The great farmer, statesman, and politician, “John Boggs, of Colusa,” but few persons in California but know him. He was born in Missouri in 1829. Came to California in 1849 with a party of adventurous young men who have filled important stations in life. Mr. Boggs was attending college at Fayette, Missouri, at the age of twenty, when like thousands of our leading citizens he threw down his text-books and started for the newly discovered gold fields in California. He tried his hand at digging for gold but a short time, but with that business sagacity that has been a characteristic of his life, commenced to buy stock and land. He continued to add to his possessions until at one time he had over 40,000 acres of land, 40,000 sheep, besides a large stock of horses and cattle from the most noted strains of blood.
He has been engrossed with his large and extensive business, but being full of enterprise, public spirited, and a born leader among men, it did not require much effort to draw him into the political arena, in which he has proved himself an astute and successful politician. He was a Supervisor of Colusa county for nine years, and from 1871 to 1875 joint Senator for Colusa and Tehama counties. In the Democratic Convention that nominated Governor Stoneman he was Chairman, and is now the sitting Senator for Colusa county. He was appointed one of the Trustees of the Napa Insane Asylum by Governor Irwin and more recently a leading official at the State Prison at San Quentin.
We give the following extract from a contemporary:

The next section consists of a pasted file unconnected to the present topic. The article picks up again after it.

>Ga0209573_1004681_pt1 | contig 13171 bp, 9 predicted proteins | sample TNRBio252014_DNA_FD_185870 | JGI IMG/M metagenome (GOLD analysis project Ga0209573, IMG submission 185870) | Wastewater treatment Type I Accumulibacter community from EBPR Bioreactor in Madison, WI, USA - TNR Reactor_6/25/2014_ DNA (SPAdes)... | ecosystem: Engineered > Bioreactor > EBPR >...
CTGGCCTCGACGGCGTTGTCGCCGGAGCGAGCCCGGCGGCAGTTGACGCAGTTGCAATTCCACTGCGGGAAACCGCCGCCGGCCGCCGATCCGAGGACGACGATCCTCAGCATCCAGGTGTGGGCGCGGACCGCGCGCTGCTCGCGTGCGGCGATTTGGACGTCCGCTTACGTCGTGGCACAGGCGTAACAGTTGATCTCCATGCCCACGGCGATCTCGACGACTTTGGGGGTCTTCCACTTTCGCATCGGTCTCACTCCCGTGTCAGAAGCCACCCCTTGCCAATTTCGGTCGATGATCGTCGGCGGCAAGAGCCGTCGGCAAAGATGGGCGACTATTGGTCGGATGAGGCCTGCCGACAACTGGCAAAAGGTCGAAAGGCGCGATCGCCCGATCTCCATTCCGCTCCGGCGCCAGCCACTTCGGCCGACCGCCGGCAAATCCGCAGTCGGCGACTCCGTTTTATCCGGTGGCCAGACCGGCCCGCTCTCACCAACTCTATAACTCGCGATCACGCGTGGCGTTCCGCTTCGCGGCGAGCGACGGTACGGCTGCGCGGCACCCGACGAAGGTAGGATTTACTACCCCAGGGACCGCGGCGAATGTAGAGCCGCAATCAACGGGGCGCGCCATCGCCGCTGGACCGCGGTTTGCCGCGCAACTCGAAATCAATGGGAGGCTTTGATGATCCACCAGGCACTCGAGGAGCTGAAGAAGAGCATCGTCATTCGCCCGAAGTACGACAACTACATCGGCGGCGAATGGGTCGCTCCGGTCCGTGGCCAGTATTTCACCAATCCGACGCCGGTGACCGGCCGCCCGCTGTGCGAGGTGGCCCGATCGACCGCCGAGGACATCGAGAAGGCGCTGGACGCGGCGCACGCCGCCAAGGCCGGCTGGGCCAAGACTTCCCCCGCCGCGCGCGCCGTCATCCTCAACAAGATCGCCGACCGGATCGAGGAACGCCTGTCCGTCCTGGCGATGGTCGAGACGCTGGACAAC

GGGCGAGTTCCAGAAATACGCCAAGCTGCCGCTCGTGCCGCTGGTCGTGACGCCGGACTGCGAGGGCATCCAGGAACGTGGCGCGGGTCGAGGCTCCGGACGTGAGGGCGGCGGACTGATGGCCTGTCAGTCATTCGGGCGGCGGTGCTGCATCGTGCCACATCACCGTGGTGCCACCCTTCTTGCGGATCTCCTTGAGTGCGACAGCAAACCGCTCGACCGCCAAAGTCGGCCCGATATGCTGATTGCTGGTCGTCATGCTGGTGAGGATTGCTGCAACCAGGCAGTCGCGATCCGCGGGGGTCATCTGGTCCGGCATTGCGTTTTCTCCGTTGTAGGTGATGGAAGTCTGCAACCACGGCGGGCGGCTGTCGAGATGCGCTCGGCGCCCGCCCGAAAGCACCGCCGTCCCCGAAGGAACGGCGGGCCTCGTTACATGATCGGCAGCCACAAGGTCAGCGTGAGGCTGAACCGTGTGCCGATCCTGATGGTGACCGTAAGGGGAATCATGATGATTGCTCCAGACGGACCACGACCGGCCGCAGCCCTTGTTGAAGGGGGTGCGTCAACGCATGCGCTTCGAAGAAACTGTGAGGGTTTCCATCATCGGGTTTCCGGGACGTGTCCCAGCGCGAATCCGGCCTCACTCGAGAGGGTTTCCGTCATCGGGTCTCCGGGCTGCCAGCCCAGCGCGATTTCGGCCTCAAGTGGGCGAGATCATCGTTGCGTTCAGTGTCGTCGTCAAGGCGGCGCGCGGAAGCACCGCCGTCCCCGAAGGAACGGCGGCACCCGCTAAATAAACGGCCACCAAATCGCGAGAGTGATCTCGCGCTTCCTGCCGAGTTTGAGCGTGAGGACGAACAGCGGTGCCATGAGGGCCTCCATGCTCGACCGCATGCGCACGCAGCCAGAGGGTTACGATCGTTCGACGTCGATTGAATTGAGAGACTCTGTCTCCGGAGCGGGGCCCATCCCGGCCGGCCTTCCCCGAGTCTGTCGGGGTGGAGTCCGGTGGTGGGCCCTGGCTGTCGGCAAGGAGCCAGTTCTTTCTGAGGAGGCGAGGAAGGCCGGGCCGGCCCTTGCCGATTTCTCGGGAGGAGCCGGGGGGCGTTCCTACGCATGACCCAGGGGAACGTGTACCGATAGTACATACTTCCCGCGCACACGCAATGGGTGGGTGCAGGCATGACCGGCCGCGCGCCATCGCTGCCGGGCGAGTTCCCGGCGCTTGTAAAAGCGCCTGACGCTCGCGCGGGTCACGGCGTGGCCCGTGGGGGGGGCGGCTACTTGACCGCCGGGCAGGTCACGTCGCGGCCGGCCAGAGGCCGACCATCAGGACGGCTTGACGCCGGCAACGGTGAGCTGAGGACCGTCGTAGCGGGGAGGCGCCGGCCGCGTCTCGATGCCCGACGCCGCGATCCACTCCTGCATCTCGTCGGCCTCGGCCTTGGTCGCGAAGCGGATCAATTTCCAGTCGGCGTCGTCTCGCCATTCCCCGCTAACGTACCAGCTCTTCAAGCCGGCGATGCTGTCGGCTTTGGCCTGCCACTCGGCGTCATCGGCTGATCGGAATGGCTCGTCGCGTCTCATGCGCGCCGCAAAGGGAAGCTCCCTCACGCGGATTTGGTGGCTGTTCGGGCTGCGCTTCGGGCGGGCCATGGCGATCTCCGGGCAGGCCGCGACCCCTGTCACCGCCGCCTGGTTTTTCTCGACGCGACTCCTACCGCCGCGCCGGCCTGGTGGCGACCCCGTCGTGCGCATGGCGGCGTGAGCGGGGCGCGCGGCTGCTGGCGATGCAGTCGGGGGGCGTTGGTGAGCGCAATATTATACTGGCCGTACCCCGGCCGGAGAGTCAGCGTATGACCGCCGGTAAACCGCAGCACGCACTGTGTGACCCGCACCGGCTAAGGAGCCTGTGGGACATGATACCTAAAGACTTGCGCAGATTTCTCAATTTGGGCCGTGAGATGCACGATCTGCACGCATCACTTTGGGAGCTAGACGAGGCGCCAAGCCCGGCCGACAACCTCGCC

In politics Mr. Boggs is a Democrat of the advanced school. With strong party predilections, he is not blind to its faults nor too prejudiced to admit them. With a manly charity for the opinions of others and a noble toleration of other’s views, he nevertheless lacks not the courage to form and express opinions of his own. As a public speaker he is persuasive and convincing. He has a hearty, open, confiding nature, and simply storms the very citadel of one’s affections and confidence, destroying the power of resistance, and all without apparent effort on his part.
Without a single particle of sanctimoniousness, he has the religion at heart of a Melancthon. (sic) While it would puzzle him to repeat the sermon on the mount, or the ten commandments, or possibly the Lord’s prayer, he would travel on foot over the Sierras in winter to serve a friend, and he daily does many of those things which we are commanded to do, and leaves undone many of those things which we are forbidden to do. While his somewhat secluded life prevents his frequent attendance at church, he finds daily opportunity to illustrate practically those great virtues which the church is formed to inculcate.
Both Mr. and Mrs. Boggs have the southern warmth of hospitality, with the results of northern experience engrafted upon it. Their home is one of the few ranch-homes in this State that one will travel a hundred miles out of his way to visit.
Mr. Boggs is, in all respects, a man of broad and comprehensive views, and his large experience and strong, practical common sense, will render him a valuable acquisition to the Board of Trustees of the manificent (sic) enterprise about to be inaugurated by Senator Stanford.
Transcribed By: Cecelia M. Setty.
Source: “Illustrated Fraternal Directory Including Educational Institutions on the Pacific Coast”, Page 82, Publ. Bancroft Co., San Francisco. Cal. 1889.
© 2012 Cecelia M. Setty.